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Will the Bond Market Give us a Cherry Bomb??

Will the Bond Market Give us a Cherry Bomb??

February 21, 2022

When we were in second grade at Indian Trail Elementary school, we couldn’t wait to get outside and play during lunch recess. Many of us packed our lunches so that we would not have to wait in the cafeteria line. That way, we could get outside as quickly as possible and maximize our time on the playground. 

One of the first pieces of equipment that kids ran for was the teeter totter. And one of the promises you had to make when sharing a teeter totter with your friend was NO CHERRY BOMBS!! For those of you who may not remember, a cherry bomb is when the person on one end of the teeter totter waits until “their friend” is at the highest point and then jumps off. This causes you to suddenly fall back to earth, jarring your entire body. Cherry bombs caused many hurt feelings and hurt back sides. They also caused many fights and disagreements on the playground.

For those of you who are wondering why I am sharing this memory, the bond market could be poised to do the same thing to our investment portfolios that our friends did to us on the playground. As a reminder, there is an inverse relationship between interest rates and bonds. When interest rates go up, bond prices go down, as you can see in this graphic below.

In 2021, the aggregate bond market index dropped by more -1.5%. What is interesting about this is that last year the Federal Reserve did not raise interest rates. The bond market allowed interest rates on the 10-year Treasury bonds to rise in anticipation of the Fed needing to combat ever higher inflation.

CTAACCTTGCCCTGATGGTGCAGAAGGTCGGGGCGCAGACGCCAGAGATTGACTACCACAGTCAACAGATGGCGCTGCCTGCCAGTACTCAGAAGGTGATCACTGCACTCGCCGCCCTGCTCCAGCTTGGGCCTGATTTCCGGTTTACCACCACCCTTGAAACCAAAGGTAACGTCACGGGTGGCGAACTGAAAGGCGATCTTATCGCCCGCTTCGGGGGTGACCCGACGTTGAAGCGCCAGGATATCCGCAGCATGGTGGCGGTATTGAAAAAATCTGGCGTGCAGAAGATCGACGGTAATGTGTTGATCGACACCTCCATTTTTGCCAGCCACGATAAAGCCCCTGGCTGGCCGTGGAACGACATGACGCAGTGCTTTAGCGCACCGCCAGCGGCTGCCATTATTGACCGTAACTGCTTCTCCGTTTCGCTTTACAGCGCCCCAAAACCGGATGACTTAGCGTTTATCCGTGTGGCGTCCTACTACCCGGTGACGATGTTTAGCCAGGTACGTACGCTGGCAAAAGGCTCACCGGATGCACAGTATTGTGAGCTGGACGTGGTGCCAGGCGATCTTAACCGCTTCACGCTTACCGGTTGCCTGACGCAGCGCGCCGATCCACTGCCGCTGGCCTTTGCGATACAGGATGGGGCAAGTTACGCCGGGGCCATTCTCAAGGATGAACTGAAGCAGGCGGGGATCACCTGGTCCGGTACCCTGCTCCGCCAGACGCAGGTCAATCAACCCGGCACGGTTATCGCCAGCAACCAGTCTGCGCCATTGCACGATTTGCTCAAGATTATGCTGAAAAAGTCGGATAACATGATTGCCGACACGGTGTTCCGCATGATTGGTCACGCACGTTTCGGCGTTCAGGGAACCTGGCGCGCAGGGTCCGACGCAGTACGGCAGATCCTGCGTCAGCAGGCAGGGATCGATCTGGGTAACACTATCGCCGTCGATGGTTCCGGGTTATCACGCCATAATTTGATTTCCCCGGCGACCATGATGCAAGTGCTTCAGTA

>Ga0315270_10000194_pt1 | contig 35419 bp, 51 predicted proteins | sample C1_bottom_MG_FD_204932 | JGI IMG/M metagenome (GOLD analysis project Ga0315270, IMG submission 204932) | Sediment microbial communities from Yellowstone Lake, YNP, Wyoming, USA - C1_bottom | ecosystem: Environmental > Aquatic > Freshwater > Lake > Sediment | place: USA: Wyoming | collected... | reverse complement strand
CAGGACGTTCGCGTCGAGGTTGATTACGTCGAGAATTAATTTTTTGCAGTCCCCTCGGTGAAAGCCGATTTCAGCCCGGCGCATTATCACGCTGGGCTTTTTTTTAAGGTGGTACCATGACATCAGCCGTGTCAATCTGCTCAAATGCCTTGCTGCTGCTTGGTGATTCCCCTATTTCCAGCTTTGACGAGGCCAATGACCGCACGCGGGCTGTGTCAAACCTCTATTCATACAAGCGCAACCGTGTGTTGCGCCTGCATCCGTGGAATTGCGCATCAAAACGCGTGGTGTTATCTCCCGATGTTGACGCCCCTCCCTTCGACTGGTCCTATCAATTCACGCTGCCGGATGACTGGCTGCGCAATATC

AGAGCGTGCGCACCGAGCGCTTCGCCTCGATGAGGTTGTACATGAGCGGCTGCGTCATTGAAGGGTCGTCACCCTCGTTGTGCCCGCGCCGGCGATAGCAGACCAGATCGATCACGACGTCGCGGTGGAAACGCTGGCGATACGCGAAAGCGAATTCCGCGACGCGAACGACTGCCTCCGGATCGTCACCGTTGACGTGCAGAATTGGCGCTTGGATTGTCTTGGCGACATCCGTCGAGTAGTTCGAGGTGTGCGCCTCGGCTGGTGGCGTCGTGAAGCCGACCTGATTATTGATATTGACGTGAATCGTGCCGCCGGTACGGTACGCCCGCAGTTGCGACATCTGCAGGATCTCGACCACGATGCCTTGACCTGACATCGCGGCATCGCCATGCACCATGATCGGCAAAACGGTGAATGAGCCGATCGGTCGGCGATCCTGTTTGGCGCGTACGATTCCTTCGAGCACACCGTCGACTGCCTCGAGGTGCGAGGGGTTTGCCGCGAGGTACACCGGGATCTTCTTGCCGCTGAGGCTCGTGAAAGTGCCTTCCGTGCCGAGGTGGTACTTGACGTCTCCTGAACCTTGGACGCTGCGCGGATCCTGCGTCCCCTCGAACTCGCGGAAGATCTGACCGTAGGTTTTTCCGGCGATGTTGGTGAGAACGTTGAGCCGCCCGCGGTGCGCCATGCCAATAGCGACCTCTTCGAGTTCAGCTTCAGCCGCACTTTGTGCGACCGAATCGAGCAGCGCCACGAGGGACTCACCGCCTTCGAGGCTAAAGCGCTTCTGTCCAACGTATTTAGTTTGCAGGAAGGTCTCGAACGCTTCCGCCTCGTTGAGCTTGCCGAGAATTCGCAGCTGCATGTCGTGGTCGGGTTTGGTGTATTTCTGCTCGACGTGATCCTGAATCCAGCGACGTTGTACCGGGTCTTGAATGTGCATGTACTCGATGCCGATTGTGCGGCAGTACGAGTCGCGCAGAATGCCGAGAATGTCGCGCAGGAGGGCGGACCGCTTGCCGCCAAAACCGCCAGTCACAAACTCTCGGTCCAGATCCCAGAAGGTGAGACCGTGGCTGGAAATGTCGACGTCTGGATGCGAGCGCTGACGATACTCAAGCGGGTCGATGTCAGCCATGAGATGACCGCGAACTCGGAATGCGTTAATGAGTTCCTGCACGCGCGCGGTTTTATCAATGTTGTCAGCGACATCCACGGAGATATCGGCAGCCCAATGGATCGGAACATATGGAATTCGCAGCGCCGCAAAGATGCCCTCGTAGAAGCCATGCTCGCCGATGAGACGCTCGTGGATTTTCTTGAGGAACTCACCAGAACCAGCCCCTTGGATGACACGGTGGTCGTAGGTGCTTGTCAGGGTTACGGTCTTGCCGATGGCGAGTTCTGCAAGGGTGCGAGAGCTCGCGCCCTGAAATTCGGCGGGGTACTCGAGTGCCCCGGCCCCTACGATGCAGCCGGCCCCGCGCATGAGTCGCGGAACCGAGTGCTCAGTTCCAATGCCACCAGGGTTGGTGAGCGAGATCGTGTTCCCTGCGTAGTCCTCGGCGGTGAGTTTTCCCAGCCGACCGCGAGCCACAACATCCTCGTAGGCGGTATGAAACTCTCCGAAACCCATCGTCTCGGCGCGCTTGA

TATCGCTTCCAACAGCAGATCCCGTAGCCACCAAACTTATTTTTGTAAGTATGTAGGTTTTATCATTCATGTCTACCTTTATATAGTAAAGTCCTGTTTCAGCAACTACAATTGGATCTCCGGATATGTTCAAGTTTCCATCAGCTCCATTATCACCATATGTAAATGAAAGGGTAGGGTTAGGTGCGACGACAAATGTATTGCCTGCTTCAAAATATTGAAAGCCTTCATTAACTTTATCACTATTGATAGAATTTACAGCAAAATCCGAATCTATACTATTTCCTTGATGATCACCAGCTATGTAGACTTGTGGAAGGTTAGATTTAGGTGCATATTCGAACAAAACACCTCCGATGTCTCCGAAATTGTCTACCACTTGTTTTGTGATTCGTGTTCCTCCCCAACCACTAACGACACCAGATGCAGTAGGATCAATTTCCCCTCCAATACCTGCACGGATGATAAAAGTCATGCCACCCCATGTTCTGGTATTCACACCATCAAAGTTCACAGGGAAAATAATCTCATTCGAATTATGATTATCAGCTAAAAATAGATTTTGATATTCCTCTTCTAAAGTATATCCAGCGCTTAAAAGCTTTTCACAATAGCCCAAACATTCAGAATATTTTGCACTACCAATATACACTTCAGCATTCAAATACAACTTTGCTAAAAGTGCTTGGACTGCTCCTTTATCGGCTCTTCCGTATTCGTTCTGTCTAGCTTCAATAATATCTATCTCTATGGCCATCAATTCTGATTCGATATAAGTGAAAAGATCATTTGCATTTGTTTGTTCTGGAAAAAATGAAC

As you can see from the chart below, negative years in the bond market are relatively rare. They also do not have the same variability of returns that the stock market can have. A really bad year in the bond market can produce a negative return in the low single digits, while a bad year in the stock market can produce a negative return of 30% or more.

What does this mean for the bond market going forward? As you can see in 1994, the Fed raised interest rates a half dozen times. This led to the worst year we have seen in the bond market in over 40 years. As of last summer, the Fed told us they were not planning to raise interest rates at all in calendar year 2022. At their meeting in late January, they told us they are planning to raise interest rates at least three times and possibly more. This is a massive shift on policy and could produce a second negative year in a row for the bond market.

How rare is that? As you can see in the chart below provided by our friends of Blackrock, the last time the bond market had back-to-back negative years was in the late 1950s. This is important for our retired and risk-averse clients who typically have more bonds in their portfolio to dampen stock market risk and volatility. 


It looks like the bond market and the Fed may be getting ready to give investors a cherry bomb. There are a number of strategies that we can utilize to help minimize the damage to our clients’ portfolios as rates go up and bond prices go down. This includes shortening maturities on your bond portfolio, looking to alternative asset classes, and investing in inflation correlated assets.

Each of our client’s situation is unique. We will be discussing these issues with you in our review meetings over the next few months. As always, if you have questions in the meantime please do not hesitate to reach out to your advisor. We want to be proactive and keep you informed so that we can take the appropriate steps for you and your family. It is part of our mission as we continue “Moving Life Forward”.

© 2022 Jesse Hurst

The views stated are not necessarily the opinion of Cetera Advisors LLC and should not be construed directly or indirectly as an offer to buy or sell any securities mentioned herein.  Due to volatility within the markets mentioned, opinions are subject to change without notice. Information is based on sources believed to be reliable; however, their accuracy or completeness cannot be guaranteed.  Past performance does not guarantee future results.